By Regina Varolli
Thursday, April 8, 2010
Eri Yoshida, the first woman to play professional baseball in Japan, is mulling over a chance to play professional league baseball in the United States for the Chico Outlaws, based in Chico, Calif.
(WOMENSENEWS)--Eri Yoshida, a pitcher known for her sidearm knuckleball, has an offer to play professional baseball in the United States for the independent Golden Baseball League's Chico Outlaws.
Kevin Outcalt, commissioner for the Golden Baseball League, told Women's eNews if all goes well they expect Yoshida will sign with the Chico Outlaws and that they're planning a public signing ceremony some time in April. The Golden Baseball League's season opens May 19 and runs through Sept. 6, followed by the division playoffs.
If Yoshida, age 18, does join the team, she'll be the first woman to play in the Golden Baseball League, following Ila Borders of La Mirada, Calif., who pitched for the St. Paul Saints in the Northern League in 1997. She'll also be the first Japanese woman to play professional baseball in the United States and the third to play in any of the seven male-dominated independent leagues in North America.
The gender barrier remains unbroken in Major League Baseball.
Today's professional independent leagues were founded as unaffiliated alternatives to Major League Baseball and Minor League Baseball. The Golden Baseball League was founded in 1994 by Silicon Valley magnates, among them Kevin Outcalt.
There are no rules barring women from playing professional baseball with--or against--men in the independent leagues. A ban on women in the Major and Minor Leagues has been in effect since June 1952, initiated by then-Commissioner Ford Frick. The ban was briefly overlooked in 1993 when Carey Schueler was drafted to play for the Chicago White Sox by her father, then-General Manager Ron Schueler. She never signed with the team.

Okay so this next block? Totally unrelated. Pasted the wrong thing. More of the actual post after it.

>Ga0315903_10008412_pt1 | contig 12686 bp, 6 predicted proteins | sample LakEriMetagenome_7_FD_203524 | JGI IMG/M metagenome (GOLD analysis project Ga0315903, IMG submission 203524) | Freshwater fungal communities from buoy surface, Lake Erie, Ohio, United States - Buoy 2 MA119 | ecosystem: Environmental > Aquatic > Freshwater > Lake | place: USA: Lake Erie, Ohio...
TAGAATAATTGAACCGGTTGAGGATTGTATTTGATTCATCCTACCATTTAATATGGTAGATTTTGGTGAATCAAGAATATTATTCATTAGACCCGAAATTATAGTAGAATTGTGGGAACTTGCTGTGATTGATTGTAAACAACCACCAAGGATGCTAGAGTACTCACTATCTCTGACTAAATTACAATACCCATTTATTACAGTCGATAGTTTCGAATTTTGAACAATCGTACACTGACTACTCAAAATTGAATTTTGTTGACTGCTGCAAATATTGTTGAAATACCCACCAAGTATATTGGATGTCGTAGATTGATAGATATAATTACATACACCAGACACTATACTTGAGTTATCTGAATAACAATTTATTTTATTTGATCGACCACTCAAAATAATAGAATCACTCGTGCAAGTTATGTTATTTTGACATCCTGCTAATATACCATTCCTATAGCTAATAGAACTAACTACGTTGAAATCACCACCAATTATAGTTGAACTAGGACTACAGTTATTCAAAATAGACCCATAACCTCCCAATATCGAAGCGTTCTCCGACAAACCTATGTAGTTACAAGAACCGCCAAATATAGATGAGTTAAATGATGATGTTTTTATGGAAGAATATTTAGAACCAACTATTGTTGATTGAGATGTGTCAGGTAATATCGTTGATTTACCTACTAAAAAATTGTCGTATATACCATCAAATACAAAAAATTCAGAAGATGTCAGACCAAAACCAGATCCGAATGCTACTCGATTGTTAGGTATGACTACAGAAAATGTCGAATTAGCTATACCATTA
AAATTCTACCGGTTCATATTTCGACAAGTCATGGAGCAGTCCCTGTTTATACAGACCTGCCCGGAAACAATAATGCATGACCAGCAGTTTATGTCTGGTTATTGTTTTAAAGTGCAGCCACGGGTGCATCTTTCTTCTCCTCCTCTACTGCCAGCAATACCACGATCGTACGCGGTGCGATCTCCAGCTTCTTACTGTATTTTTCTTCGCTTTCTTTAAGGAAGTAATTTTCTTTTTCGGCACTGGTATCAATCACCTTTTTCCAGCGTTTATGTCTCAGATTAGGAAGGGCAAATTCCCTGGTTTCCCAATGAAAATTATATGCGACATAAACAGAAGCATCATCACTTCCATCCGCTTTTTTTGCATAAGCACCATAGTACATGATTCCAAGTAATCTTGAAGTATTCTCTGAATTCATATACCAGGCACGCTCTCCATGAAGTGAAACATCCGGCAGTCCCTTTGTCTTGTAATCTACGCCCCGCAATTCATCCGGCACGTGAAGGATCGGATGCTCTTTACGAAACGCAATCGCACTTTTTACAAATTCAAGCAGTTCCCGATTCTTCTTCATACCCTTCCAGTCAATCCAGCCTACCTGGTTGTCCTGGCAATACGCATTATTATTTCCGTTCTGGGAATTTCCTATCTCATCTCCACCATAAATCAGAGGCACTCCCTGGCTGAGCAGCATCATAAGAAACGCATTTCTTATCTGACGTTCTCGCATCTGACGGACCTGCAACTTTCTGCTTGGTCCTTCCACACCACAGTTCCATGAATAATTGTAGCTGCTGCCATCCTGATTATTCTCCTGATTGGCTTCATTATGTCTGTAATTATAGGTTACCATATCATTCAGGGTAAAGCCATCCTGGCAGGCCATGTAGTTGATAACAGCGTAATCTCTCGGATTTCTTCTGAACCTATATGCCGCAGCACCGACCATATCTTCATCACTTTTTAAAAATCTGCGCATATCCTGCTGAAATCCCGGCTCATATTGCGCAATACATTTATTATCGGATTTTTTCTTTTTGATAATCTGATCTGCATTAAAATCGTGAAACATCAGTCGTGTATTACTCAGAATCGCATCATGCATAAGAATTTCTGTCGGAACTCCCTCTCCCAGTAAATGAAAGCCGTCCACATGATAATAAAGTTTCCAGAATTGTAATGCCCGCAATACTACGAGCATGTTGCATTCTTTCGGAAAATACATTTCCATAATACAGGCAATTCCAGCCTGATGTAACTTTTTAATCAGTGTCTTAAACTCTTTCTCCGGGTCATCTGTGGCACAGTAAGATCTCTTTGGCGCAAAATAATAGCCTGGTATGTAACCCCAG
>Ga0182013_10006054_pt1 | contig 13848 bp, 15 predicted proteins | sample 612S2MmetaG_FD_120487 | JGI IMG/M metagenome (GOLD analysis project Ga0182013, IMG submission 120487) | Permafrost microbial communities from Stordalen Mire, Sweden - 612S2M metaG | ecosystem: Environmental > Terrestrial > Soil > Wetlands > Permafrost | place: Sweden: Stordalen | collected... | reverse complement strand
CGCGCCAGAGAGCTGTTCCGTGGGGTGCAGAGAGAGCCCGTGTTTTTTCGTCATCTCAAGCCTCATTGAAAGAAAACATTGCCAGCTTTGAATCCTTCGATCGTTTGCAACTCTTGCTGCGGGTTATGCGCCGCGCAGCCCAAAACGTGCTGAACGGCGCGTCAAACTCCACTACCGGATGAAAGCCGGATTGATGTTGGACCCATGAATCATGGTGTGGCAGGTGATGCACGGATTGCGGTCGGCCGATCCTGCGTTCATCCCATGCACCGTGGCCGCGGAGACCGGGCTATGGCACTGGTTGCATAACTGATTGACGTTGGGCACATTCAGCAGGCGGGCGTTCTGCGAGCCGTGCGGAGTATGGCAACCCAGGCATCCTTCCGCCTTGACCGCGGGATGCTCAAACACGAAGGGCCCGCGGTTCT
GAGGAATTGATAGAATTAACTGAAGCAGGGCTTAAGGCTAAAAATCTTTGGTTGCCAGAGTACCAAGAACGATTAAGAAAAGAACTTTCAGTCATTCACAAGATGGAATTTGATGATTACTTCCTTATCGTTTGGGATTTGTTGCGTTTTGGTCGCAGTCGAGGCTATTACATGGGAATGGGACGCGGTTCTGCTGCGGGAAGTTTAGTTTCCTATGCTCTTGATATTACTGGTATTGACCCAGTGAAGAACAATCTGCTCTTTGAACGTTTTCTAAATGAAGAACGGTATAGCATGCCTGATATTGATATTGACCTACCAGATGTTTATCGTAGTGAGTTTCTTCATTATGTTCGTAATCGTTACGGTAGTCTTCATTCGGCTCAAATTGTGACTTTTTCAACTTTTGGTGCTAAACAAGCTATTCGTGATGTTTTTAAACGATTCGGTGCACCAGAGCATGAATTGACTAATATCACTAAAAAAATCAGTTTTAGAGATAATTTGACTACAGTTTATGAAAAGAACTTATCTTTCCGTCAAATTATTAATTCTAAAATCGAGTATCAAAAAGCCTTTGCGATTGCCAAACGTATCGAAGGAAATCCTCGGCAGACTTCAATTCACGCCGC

So far, Yoshida's been mum about the Outlaws' offer and Outcalt said her agents in Japan are making it hard for the press to reach her.
After wrapping up the Arizona Winter League season pitching for the Yuma Scorpions, Yoshida was spotted in early March when she traveled to Fort Myers, Fla., to meet--and throw knuckleballs with--Boston Red Sox pitcher Tim Wakefield, there for spring training. Yoshida has described Wakefield as her idol in many press interviews and has said she taught herself how to pitch a knuckleball by watching video footage of Wakefield in action.
Since appearing with Wakefield, Yoshida has gone back to Japan to visit friends and family and to mull over the Chico Outlaws' offer, according to various press reports.
When the 5-foot, 1-inch teenager was drafted by the Yuma Scorpions last winter, many sports writers and commentators wondered if this wasn't just a move by Yuma to grab media attention and increase ticket sales for the Arizona Winter League, a professional independent instructional league where only one other woman has ever played. Tiffany Brooks of Spokane, Wash., played for Yuma and has signed a contract with the Big Bend Cowboys of Alpine, Texas, a franchise of Continental Baseball, one of the seven independent leagues.
"The media always says it's all about publicity whenever a woman is successful in baseball," Jennifer Ring, author of "Stolen Bases, Why American Girls Don't Play Baseball," said in a recent interview. "Besides just being a woman, Yoshida is very small and she doesn't pitch a fastball. So people question her prospects based on her strength and size. But baseball has always had a place for smaller men who can throw opponents off their game."
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